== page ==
Great Britain

Stuart Hogg inspires Exeter’s victory in all-England encounter at Sale

This is proving a distinctly mixed season for English clubs in Europe but the unbeaten Exeter Chiefs are still flying the flag. In front of the watching national head coach Eddie Jones the visitors had to dig deep in the second-half but survived a strong Sale comeback to collect their third win in three outings in Pool Two and stay firmly in control of their own destiny.

It was a much tighter contest than had seemed likely when Exeter led 22-8 after just 26 one-sided minutes. Despite their injury problems in the second-row – a gap which Sale’s Steve Diamond now accepts the brilliant Fijian Leone Nakarawa will not be filling – the Sharks proved cussed opponents and a 75th-minute converted try from Jonno Ross tested the Chiefs resolve to the limit in front of a baying home crowd.

Exeter were far from perfect but, in their lavender kit, are a mob who take a lot of flooring these days even with 14 men on the field. It also helps to have a quality athlete like Stuart Hogg available to them, even if on this occasion he did not last beyond the first quarter. In his brief stay the Scot created one one-catching try and scored another inside two minutes to supply his team with a handy cushion on a chilly north-west afternoon.

At his best he has an eye for a gap and a turn of pace that few possess and both were on display as he sliced his way out of his own half past a succession of would-be tacklers in the direction of the Sale goalposts. He was collared just short by Tom Curry but the French referee Mathieu Raynal adjudged the England flanker had deliberately killed the ensuing ruck on the line and awarded a penalty try.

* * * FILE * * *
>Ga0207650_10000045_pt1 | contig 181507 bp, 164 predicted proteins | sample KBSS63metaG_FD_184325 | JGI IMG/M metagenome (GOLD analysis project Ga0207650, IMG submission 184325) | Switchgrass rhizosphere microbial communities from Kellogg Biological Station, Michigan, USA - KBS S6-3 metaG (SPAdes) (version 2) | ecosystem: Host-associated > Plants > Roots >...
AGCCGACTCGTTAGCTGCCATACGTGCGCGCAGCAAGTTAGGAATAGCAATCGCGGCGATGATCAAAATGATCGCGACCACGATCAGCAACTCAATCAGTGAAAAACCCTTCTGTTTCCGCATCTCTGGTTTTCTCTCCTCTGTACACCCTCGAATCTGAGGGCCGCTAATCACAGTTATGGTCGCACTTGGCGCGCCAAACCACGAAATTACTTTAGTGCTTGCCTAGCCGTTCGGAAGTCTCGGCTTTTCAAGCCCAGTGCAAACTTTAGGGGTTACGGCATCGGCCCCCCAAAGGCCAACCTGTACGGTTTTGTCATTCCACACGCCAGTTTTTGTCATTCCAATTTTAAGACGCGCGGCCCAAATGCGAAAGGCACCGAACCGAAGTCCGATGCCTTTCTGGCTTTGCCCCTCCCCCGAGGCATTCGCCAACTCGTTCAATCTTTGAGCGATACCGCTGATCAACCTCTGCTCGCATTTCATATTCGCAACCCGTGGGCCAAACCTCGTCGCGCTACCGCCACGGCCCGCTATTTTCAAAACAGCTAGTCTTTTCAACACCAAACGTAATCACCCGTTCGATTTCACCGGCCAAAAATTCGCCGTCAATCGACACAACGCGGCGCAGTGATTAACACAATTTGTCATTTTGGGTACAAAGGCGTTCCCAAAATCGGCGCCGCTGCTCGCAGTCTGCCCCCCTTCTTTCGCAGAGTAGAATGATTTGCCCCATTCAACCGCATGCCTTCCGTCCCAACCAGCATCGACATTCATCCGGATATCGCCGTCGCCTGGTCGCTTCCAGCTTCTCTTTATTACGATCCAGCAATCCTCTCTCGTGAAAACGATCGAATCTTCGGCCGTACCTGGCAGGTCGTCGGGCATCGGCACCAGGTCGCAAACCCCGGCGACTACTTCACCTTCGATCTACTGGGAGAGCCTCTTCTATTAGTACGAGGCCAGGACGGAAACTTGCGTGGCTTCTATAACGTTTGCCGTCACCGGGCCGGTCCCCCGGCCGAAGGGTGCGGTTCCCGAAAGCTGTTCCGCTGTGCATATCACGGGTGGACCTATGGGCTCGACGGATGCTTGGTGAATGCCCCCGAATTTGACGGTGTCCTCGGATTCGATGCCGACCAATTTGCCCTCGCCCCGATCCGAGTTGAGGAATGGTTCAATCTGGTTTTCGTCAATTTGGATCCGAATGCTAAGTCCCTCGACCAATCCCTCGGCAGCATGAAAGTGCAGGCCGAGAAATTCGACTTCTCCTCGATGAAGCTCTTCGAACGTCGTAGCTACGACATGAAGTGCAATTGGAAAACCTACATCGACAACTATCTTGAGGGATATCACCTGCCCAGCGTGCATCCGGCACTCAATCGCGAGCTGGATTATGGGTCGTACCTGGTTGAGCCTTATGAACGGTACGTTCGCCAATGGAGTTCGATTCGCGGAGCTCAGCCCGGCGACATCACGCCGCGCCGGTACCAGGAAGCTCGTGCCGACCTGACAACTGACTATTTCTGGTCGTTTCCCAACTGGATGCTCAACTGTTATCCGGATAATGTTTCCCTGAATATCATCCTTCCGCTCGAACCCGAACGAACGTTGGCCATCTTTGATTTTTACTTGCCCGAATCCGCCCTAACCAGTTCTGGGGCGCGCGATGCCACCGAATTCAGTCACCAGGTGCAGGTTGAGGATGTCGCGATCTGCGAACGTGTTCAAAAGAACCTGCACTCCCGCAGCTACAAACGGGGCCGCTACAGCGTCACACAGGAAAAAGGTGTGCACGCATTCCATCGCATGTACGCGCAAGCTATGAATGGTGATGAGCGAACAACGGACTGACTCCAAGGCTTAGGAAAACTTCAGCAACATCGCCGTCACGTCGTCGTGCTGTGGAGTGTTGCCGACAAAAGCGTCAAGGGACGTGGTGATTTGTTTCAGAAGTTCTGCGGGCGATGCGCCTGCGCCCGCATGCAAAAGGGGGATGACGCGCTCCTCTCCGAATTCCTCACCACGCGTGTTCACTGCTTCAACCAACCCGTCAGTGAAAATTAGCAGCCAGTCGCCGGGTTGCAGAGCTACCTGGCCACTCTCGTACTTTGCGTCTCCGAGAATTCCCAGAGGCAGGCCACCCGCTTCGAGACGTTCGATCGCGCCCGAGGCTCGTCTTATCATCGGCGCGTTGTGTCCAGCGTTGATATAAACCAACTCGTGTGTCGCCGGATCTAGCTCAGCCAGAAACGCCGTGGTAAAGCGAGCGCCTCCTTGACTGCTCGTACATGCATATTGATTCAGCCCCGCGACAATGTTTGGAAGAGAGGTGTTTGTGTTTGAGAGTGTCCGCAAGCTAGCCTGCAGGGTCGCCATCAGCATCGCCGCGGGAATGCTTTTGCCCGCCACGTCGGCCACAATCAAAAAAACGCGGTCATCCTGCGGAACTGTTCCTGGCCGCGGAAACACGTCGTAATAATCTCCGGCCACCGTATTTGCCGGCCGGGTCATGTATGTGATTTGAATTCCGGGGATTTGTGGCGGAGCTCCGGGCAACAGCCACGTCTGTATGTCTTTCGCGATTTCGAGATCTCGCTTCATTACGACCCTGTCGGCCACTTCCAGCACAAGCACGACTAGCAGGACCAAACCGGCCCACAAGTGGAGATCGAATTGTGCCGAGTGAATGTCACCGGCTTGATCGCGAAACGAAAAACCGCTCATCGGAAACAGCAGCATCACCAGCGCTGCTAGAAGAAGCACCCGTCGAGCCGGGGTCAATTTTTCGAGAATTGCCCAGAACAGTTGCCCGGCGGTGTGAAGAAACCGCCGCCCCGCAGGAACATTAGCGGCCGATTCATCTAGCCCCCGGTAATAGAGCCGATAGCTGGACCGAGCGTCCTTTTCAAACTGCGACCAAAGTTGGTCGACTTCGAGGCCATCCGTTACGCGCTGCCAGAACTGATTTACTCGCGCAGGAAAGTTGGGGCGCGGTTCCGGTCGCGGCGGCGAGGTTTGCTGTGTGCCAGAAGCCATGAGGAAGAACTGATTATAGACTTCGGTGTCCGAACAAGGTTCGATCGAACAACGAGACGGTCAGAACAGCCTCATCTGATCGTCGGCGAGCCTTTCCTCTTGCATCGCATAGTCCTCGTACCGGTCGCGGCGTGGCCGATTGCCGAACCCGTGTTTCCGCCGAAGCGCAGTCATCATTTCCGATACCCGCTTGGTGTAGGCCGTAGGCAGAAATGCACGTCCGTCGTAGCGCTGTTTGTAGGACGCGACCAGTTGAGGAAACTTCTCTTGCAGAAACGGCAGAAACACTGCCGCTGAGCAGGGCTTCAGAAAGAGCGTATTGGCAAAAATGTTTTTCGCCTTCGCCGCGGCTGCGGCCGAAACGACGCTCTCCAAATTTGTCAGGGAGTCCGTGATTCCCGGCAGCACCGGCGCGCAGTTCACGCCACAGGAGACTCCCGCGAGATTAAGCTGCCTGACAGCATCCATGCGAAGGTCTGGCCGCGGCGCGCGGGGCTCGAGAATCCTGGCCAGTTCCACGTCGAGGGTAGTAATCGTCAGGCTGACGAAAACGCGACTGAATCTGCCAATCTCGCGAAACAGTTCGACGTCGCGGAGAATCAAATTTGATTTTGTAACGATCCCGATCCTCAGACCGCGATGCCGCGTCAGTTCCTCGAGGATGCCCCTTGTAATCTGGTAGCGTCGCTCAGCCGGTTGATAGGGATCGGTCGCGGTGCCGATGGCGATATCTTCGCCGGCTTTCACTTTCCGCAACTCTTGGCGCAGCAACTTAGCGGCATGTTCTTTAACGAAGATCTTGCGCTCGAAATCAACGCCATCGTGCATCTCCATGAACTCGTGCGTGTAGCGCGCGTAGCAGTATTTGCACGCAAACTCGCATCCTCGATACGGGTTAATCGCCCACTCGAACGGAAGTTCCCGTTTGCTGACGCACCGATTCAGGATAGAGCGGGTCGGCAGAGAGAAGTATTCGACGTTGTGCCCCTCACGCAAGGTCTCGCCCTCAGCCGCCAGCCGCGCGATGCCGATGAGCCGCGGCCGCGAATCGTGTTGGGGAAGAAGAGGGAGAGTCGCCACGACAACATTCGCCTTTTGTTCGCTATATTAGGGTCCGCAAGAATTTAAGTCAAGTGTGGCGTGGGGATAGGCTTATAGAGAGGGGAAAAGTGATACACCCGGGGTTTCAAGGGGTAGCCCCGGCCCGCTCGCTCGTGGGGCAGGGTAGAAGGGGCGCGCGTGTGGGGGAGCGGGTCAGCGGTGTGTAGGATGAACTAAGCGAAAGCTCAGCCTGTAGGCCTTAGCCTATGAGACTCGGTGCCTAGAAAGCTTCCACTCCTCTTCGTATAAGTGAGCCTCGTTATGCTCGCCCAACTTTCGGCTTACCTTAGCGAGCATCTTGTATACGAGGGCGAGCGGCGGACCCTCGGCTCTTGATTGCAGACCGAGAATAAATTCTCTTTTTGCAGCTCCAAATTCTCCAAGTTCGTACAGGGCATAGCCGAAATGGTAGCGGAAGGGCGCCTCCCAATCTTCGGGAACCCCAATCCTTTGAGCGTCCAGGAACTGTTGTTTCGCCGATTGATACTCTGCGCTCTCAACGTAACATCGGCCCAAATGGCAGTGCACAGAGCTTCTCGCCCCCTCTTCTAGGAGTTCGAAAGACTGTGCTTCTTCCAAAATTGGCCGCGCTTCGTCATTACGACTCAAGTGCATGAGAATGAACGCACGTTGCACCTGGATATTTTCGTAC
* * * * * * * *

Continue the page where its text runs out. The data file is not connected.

With Sale still coming to terms with losing such a key man, the Chiefs struck again after a sliced attempted box kick by Faf De Klerk had fallen into the arms of Jack Nowell. The wing slipped the ball inside to Henry Slade who smartly released Hogg and, following a chip ahead, the full-back was always going to beat Ross to score. He rose groggily to his feet, however, and did not reappear following his head injury assessment, forcing Exeter to bring on the fit-again Olly Woodburn sooner than planned.

A penalty from Joe Simmonds extended the margin to 15-3 but Sale, to their credit, did not fold. If there was an element of good fortune about their first try, which came courtesy of a charged-down Nic White kick which rebounded off Jonny Hill’s lower leg into the hands of the lurking Akker Van der Merwe, it was no less than they deserved. The pressure on the buzzing White was no accident, with the beanpole Bryn Evans regularly used as a potential vertical obstacle, and it helped to stoke the fire in the Sharks’ bellies.

Even the busy Van der Merwe, however, had his hands full opposite the bullocking Luke Cowan-Dickie, whose work-rate was remarkable even by his own high standards. There was a certain inevitability, therefore, when Exeter kicked to the corner, set up a trademark lineout drive and the Cornishman crashed unstoppably over to register his side’s third try in the opening 25 minutes.

Still Sale refused to lie down. They came close to scoring the best try of the day only for the ball to slip from Marland Yarde’s grasp as he rolled over the line and Van der Merwe’s second try, courtesy of an Exeter-style driven lineout, reduced the half-time margin to 22-13.

It still appeared to be a tailor-made situation for the Chiefs but a couple of avoidable misjudgements, including a penalty kick to the corner by Slade which sailed dead, kept the contest alive. When Ben Moon was yellow carded 12 minutes from the end after a succession of collapsed scrums close to his side’s line, the plot thickened and Ross’s close-range try narrowed the gap to two points. A reversed penalty, awarded for a slight late challenge by Alec Hepburn on Rob du Preez, threatened to wreck the visitors’ day but, to their visible delight, they clung on.

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